2. Set the switch port to which the Service Console is physically connected to use a native VLAN different than the VLAN the Service Console was previously using. A VLAN with DHCP present is ideal, as you’ll see with the next step.
  3. Using the “dhclient” command, try to obtain a DHCP lease. You should get a DHCP lease for whatever subnet matches the default VLAN.
  4. Repeat steps 2 and 3 and you should see the DHCP lease follow the native VLAN configuration, i.e., whatever VLAN is set to native will be the VLAN that issues a DHCP address to your Service Console.

Hopefully, this helps clear up some of the misunderstanding and confusion around the use of VLANs, VLAN trunks, port groups, and the native—or untagged—VLAN. Feel free to hit me up in the comments if you have any questions!

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6 comments

  1. miked’s avatar

    I also suggest use of native vlans. In our initial data center rollout for a financial company, i needed to keep costs down, so i resolved to reduce the number of high end switch hardware we bought. Using native vlans properly allowed me to do this while mitigating the ‘vlan hopping’ exploit.

  2. slowe’s avatar

    Miked,

    Thanks for your feedback. I’m wondering if you’d be willing to disclose a little bit of information on how the judicious use of native VLANs allowed you to accomplish your goals? It would, I think, be useful information to a lot of readers.

    Thanks!

  3. miked’s avatar

    Its actually very simple, …and classic. We have three zones. Public, DMZ, and Inside. I created vlan 20 for Public, 30 for DMZ, and vlan 40 for Inside. Then i created vlan dummy_vlan2, dummy_vlan3, and dummy_vlan4, then i went into the vlan database and suspended each. Then, I went to each access port (via the interface-range qualifier) and assigned the native vlan and set the vlan membership explicitly, nearly the same as you showed in your article (you showed an example of allowing all vlans). Finally, I explicited allowed only vlans 20,30, and 40 on the Trunk.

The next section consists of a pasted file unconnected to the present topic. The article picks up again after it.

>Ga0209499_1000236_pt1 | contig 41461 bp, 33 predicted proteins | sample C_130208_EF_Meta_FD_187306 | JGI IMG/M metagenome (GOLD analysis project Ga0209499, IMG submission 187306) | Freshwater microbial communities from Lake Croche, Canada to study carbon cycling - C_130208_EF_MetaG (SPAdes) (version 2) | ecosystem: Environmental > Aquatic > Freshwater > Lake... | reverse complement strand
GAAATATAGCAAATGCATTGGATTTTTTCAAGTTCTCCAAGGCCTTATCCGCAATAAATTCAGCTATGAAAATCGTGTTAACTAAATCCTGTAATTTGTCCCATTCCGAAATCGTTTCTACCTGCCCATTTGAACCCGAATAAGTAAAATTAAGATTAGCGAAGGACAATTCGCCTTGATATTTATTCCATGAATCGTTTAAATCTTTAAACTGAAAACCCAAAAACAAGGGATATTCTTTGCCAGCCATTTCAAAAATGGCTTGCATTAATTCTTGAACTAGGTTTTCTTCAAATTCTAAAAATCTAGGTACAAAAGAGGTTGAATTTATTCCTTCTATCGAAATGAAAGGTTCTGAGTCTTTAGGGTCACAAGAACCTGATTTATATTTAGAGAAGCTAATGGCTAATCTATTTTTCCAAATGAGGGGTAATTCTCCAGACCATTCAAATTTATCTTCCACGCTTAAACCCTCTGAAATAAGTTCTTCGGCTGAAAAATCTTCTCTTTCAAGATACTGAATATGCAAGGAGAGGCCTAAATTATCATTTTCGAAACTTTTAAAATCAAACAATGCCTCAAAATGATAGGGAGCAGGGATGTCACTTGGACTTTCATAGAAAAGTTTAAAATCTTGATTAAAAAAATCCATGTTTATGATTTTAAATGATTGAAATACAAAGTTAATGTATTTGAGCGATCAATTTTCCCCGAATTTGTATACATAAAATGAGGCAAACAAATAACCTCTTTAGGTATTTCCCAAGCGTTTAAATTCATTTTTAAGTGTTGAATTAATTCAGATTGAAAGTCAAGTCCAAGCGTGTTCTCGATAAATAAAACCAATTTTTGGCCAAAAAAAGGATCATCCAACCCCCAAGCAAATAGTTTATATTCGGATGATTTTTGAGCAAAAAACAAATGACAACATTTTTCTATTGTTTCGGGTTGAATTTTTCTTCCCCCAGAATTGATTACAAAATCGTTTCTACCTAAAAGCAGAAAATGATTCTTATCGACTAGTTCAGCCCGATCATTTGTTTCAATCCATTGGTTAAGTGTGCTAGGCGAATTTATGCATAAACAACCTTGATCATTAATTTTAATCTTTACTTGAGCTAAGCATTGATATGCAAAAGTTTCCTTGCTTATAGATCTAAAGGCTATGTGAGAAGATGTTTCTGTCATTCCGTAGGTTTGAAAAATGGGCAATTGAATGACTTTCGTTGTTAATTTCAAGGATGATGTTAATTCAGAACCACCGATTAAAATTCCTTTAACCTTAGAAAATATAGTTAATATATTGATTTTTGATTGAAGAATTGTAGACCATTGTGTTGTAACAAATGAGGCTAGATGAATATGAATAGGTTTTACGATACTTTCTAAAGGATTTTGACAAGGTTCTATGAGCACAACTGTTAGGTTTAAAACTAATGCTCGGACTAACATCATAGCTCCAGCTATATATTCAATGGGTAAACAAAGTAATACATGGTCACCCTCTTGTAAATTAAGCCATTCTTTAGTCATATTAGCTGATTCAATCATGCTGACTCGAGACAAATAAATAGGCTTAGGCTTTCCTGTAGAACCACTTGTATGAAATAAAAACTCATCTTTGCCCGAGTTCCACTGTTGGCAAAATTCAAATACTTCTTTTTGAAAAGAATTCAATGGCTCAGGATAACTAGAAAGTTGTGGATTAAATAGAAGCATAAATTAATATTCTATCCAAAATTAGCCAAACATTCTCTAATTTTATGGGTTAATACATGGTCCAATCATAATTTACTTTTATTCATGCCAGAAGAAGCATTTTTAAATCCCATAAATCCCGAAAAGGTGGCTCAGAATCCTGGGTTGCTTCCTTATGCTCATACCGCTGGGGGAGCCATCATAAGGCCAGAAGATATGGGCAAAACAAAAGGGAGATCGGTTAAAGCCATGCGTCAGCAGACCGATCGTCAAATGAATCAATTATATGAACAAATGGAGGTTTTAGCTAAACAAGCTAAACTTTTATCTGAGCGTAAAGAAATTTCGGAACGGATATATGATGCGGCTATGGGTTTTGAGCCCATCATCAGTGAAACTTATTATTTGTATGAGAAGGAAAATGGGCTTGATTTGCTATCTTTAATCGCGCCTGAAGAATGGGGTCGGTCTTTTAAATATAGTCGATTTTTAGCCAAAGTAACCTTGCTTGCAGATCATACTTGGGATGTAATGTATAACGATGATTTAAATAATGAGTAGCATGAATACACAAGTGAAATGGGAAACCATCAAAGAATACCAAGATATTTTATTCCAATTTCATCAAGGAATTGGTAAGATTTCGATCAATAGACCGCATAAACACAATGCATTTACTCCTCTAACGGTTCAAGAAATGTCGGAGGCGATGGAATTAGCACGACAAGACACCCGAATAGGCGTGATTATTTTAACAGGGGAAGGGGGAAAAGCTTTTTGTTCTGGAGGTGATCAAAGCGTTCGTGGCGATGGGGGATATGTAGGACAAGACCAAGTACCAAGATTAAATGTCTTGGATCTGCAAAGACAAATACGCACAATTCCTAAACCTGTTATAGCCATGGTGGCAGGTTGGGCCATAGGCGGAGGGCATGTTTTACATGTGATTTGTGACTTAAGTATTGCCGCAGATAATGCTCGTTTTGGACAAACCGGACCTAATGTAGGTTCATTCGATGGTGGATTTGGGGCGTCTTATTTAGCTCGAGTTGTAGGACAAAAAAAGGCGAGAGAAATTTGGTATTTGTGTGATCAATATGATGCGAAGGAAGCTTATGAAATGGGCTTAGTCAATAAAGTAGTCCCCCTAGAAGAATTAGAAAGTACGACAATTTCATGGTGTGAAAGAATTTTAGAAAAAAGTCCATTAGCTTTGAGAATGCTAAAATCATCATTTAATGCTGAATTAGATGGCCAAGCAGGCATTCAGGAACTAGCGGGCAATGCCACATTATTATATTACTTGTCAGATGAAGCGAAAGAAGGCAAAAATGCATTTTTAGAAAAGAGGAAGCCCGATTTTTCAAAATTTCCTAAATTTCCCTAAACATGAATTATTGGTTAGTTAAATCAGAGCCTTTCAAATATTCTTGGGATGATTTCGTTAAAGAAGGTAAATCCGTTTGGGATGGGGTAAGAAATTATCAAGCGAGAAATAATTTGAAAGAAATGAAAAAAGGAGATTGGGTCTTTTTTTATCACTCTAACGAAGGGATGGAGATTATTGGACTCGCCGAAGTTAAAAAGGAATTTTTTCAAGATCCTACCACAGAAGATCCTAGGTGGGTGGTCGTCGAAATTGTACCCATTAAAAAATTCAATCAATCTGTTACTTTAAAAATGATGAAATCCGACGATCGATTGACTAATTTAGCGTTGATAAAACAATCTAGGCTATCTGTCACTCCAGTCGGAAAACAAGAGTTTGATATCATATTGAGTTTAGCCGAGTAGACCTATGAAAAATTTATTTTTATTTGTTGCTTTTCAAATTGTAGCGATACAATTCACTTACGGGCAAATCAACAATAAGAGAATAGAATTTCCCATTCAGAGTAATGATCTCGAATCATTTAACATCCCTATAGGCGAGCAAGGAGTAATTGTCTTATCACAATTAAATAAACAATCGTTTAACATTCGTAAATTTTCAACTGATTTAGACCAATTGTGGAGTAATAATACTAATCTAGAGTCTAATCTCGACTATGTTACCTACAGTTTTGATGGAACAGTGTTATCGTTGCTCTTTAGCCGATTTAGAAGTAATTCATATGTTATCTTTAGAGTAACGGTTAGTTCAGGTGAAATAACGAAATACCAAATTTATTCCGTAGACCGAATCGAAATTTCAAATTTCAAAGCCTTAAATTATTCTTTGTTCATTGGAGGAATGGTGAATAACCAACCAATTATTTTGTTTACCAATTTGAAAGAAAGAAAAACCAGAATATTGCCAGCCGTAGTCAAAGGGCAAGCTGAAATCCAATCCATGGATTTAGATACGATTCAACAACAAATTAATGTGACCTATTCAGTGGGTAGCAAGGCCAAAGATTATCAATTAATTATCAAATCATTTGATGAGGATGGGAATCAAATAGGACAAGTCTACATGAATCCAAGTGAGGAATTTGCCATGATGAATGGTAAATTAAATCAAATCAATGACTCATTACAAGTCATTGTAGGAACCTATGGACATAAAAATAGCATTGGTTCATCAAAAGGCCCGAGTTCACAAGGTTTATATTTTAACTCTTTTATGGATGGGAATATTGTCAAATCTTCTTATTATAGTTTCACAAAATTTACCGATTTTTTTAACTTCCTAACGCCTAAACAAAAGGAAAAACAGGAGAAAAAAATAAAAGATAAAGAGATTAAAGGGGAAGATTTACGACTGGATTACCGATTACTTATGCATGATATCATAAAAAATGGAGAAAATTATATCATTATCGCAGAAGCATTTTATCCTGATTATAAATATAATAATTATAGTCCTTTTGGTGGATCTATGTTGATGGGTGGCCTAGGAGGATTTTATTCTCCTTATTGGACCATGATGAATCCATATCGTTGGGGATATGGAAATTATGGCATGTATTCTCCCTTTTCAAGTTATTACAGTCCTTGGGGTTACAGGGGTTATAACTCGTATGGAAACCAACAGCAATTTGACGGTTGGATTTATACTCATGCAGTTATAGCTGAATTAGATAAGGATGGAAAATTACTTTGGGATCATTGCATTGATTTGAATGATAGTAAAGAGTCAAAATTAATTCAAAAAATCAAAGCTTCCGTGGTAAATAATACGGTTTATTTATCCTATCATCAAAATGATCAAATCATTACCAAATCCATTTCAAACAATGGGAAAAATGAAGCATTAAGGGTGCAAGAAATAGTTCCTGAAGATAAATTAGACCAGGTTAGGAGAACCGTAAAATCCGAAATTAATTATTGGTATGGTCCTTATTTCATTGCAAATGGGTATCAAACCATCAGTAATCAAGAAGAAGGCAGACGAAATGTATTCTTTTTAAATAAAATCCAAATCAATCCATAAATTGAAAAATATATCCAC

I hope this is the appropriate place for it, but here is how I set it up, straight from the documentation I wrote.

    ——

    + Set up the Aggregated Ports

    Set up PAGP on Switch01 side

    # conf t
    (config)# interface range gi 1/43 – 44
    (config-if-range)# channel-group 1 mode desirable

    Set up PAGP on Switch02 side

    (config)# interface range gi 1/43 – 44
    (config-if-range)# channel-group 1 mode desirable

    port-channel 1 is the resulting virtual interface

    The following command will verify what has been set up.
    # show etherchannel summary

    Set up the IEEE 802.1Q Trunk

    SW02

    (config)# interface port-channel 1
    (config-if)# switchport trunk encapsulation dot1q
    (config-if)# switchport mode trunk

    SW01

    (config)# interface port-channel 1
    (config-if)# switchport trunk encapsulation dot1q
    (config-if)# switchport mode trunk

    + Configure VTP

    SW01

    (config)# vtp mode server
    (config)# vtp domain xxxxxxx
    (config)# vtp password xxxxxxxxxxxxxxx

    SW02

    (config)# vtp mode server
    (config)# vtp domain xxxxxxx
    (config)# vtp password xxxxxxxxxxxxxxx

    + Vlan Configuration

    SW01
    Create Dummy VLANs

    (config)# vlan 2
    (config-vlan)# name dummy_vlan2
    (config)# vlan 3
    (config-vlan)# name dummy_vlan3
    (config)# vlan 4
    (config-vlan)# name dummy_vlan4
    (config)# end

    Suspend dummy_vlan’s

    #vlan database
    #vlan 2 state suspend
    #vlan 3 state suspend
    #vlan 4 state suspend

    Create Active VLAN’s

    #vlan 20
    #name PUBLIC_VLAN
    #interface range 1/1 – 4
    #switchport access vlan 20
    #switchport trunk native vlan 2

    #vlan 30
    (config-vlan)#name DMZ_VLAN
    (config-vlan)#interface range 1/17 – 32
    (config-vlan)#switchport access vlan 30
    (config-vlan)#switchport trunk native vlan 3

    #vlan 40
    (config-vlan)#name INSIDE_VLAN
    (config-vlan)#interface range 1/33 – 35
    (config-vlan)#switchport access vlan 40
    (config-vlan)#switchport trunk native vlan 4

    Configure Trunk Interface

    (config)# interface port-channel 1
    (config-if)# switchport trunk allowed vlan 20,30,40
    (config-if)#end
    # wr mem